marlins_ballpark_web.jpgAP Sports Writer

LITTLE HAVANA — Miami Marlins President David Samson walked among the fans on the concourse at the team's new ballpark, stopping every few steps to pose for a photo or accept a grateful handshake.

“The ballpark is great,” one man told him. “But you'd better not stink.”

The mood was as sunny as the weather Saturday at the team's annual Fanfest. Thousands turned out to take a peek at the ballpark and join the growing bandwagon for a franchise transformed by a recent spending binge.

Samson, who helped make the ballpark a reality after nearly a decade of lobbying, wore a satisfied smile as he watched a swirl of activity.

“It's emotional,” he said. “This is why we did it. It's why we sat through all those (Miami-Dade County) commission meetings.”

Among those most able to appreciate the occasion was Jeff Conine, who played in the then Florida Marlins' first game and helped them win two World Series titles. He remains with the organization as an executive.

“This dream started back in 1993 when I first started with this team.” Conine told fans during a question-and-answer session. “There was talk then about a new stadium and it

didn’t happen until now. You fans are in for quite a treat. We're going to put an amazing product on the field and watch some playoff baseball in October.”

Anticipation is the highest since the Marlins' first season, in part because of newcomers Ozzie Guillen, Jose Reyes, Mark Buehrle, Heath Bell and Carlos Zambrano.

The retractable roof was open but the air-conditioning was on, ensuring fan comfort on an 85-degree day. Salsa played in the plaza behind home plate and, beyond the outfield, fans gawked at the downtown skyline or the colorful subtropical sculpture that will go into motion when the Marlins hit a homer.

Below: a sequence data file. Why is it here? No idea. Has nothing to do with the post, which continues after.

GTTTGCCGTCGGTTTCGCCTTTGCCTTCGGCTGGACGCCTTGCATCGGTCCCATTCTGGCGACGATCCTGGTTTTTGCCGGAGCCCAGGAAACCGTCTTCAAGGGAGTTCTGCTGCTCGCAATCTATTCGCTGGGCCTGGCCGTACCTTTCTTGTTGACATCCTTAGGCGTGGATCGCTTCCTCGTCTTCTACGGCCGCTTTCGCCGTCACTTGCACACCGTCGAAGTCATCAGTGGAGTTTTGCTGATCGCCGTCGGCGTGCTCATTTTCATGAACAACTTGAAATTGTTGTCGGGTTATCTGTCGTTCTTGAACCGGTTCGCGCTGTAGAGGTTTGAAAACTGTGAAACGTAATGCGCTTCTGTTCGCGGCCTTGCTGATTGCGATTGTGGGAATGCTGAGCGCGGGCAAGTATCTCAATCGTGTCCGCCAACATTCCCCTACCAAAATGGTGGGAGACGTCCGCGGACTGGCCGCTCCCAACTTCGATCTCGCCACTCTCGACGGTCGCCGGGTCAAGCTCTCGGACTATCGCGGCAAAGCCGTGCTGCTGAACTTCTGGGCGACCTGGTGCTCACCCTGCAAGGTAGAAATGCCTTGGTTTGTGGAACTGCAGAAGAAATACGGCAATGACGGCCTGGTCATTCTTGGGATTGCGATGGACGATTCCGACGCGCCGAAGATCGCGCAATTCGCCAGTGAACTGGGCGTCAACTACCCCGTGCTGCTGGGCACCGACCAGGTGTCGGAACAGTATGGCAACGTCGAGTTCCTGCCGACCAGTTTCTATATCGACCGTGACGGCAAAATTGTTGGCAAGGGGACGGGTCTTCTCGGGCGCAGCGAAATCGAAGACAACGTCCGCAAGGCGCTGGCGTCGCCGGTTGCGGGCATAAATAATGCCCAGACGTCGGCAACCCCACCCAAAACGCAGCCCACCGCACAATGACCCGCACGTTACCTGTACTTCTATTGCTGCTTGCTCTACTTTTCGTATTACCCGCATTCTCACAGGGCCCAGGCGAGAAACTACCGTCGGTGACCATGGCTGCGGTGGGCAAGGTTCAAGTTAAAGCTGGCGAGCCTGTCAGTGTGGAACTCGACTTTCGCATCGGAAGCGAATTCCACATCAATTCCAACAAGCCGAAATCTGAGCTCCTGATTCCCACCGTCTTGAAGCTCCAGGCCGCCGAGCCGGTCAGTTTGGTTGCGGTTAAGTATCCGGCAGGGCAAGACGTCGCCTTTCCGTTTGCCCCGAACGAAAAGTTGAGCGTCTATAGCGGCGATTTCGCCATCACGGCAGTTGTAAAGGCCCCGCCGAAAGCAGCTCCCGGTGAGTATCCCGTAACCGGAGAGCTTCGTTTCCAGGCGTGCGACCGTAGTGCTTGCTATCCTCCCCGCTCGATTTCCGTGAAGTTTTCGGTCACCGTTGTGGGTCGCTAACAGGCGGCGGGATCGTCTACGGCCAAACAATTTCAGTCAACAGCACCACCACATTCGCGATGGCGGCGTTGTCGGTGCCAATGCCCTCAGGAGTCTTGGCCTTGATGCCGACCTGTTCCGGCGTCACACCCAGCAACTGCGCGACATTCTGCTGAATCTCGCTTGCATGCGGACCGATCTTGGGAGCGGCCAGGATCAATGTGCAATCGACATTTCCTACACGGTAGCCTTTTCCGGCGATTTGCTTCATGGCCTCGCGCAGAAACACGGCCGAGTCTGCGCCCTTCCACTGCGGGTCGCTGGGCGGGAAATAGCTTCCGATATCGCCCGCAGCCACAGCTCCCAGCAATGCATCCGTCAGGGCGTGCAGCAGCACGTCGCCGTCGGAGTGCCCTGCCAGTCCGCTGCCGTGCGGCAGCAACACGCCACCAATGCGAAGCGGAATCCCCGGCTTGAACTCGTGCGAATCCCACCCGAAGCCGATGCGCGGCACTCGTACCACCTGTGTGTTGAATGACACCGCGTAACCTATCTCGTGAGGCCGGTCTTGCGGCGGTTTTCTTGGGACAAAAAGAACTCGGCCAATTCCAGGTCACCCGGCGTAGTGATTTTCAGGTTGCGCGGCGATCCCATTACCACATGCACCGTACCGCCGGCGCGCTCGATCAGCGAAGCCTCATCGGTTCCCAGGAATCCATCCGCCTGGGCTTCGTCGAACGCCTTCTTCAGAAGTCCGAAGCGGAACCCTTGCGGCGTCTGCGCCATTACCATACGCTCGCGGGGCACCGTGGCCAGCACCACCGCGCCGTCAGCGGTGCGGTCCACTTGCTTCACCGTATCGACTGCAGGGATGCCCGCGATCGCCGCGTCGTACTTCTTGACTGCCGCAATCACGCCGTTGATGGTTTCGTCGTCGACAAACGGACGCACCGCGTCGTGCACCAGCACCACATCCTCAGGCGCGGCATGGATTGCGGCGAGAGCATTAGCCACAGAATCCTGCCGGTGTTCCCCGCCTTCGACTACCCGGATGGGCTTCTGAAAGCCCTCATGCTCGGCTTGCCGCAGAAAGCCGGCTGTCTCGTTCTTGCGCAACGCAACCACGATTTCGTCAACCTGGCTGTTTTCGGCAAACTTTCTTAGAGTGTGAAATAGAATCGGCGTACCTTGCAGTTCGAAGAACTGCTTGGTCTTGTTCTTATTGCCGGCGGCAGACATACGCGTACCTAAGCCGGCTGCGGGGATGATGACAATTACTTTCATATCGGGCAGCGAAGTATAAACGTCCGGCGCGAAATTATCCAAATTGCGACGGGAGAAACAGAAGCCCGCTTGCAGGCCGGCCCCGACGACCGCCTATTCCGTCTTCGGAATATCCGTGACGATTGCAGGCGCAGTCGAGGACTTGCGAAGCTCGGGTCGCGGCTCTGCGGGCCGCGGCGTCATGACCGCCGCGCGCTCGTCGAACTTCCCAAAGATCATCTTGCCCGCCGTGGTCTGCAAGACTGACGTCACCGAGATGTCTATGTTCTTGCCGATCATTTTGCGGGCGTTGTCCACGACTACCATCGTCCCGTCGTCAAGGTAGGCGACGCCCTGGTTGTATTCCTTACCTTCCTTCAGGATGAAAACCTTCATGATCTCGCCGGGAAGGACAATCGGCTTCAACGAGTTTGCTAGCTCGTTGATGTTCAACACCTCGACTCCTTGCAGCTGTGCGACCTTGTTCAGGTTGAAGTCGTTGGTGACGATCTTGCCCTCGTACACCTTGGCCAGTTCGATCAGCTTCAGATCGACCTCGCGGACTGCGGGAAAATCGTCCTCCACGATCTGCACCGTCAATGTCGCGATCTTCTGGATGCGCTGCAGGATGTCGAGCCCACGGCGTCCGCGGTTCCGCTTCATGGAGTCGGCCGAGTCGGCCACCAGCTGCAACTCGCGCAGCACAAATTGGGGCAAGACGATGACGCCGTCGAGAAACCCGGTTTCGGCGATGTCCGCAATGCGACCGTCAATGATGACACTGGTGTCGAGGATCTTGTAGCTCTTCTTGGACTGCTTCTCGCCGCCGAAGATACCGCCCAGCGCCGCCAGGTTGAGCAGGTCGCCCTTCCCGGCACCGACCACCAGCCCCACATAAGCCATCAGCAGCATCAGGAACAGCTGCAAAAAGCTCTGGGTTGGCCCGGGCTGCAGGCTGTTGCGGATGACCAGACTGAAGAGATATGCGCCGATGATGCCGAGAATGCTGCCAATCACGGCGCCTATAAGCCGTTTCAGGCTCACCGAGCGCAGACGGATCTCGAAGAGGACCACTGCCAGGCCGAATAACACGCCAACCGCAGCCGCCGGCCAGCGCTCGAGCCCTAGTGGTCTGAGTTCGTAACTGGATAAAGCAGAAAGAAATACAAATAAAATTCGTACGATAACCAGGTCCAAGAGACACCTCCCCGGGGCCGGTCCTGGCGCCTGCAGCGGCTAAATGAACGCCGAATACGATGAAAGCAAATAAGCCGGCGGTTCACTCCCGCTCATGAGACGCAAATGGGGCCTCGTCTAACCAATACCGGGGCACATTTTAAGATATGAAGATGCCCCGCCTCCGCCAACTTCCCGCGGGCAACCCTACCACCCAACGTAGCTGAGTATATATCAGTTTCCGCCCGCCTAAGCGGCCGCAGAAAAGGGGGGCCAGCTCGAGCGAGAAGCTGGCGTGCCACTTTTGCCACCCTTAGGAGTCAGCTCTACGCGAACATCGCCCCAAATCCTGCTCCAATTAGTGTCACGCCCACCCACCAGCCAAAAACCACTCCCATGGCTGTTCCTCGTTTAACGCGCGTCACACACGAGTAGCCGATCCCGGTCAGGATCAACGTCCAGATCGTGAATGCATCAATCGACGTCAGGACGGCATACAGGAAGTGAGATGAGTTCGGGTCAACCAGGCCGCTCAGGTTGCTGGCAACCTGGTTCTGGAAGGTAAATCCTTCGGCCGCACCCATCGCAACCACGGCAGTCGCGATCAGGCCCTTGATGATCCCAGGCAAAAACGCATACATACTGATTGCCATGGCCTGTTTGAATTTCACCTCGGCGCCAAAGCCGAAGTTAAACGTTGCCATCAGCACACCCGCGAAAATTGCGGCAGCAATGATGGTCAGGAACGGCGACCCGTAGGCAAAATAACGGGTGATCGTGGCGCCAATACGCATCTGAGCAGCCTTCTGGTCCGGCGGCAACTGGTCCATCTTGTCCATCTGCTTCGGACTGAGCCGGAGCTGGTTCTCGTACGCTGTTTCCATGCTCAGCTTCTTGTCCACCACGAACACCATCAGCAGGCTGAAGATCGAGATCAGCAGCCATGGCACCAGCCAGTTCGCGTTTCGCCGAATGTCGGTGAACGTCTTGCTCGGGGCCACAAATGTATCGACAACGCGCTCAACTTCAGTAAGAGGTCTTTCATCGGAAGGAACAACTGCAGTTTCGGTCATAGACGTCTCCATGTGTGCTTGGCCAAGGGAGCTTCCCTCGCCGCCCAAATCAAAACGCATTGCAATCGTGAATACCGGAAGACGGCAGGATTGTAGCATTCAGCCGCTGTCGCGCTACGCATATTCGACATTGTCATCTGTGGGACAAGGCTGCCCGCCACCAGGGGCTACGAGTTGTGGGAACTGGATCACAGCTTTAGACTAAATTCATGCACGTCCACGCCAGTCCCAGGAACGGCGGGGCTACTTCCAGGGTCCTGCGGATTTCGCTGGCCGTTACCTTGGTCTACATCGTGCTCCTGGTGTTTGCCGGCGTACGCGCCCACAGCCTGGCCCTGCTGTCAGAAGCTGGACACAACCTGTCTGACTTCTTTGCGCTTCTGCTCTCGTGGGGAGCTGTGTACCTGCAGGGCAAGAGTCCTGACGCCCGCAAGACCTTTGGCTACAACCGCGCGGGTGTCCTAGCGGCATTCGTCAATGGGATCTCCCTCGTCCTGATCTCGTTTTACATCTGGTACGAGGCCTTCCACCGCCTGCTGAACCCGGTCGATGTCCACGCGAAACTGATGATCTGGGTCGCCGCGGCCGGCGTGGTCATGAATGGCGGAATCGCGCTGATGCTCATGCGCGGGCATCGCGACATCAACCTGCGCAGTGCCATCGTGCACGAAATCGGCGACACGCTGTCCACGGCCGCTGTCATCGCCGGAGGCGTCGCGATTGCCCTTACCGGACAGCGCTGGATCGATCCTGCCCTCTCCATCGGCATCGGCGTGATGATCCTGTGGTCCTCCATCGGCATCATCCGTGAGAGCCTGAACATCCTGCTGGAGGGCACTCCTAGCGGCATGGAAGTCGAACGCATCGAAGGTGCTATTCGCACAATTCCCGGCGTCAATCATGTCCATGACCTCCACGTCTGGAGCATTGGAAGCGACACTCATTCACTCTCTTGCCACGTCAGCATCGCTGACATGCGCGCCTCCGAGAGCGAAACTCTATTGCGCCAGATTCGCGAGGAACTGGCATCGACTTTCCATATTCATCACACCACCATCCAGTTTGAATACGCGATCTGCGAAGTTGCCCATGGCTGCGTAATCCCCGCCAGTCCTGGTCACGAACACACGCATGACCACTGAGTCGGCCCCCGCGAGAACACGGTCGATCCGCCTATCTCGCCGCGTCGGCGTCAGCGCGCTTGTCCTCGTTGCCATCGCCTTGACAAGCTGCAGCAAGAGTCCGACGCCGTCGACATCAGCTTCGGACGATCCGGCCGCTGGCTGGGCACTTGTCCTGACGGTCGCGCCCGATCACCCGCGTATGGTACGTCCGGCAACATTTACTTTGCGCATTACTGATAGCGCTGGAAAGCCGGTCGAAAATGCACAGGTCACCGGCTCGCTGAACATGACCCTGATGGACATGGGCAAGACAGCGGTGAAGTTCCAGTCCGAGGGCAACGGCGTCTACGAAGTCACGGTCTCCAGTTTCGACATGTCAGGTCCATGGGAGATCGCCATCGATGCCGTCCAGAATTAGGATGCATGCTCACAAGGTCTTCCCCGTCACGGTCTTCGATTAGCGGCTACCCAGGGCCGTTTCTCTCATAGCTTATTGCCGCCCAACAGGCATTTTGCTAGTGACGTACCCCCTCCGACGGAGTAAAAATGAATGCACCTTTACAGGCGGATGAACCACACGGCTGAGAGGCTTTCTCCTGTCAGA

“This place was built for people who love baseball and people who don't,” Samson said. “I've met people already who are not baseball fans. They're here to enjoy the architecture and the color and the event feeling of Miami.”

There were plenty of fans, too, which often hasn't been the case at Marlins' games.

A Miami-style traffic jam clogged the concourse where players sat at autograph tables and fans stood in line for an hour or more for a single signature. The souvenir store bustled, with four jerseys on display — those of Zambrano, Buehrle, Hanley Ramirez and Giancarlo (aka Mike) Stanton. No beer was sold because the team is still waiting for its license to sell alcohol but the concession stands did offer Cuban sandwiches ($9) and key lime chicken tacos ($12).

The Marlins have sold 15,000 season tickets, the most since Jeffrey Loria bought the team in 2002. Ballpark capacity is 37,000, half the size of Sun Life stadium in Miami Gardens to the north, where the Marlins played their first 19 seasons.

Photo: AP Photo/Tom DiPace

Play Ball: A view of the new Miami Marlins ballpark in Miami’s Little Havana neighborhood.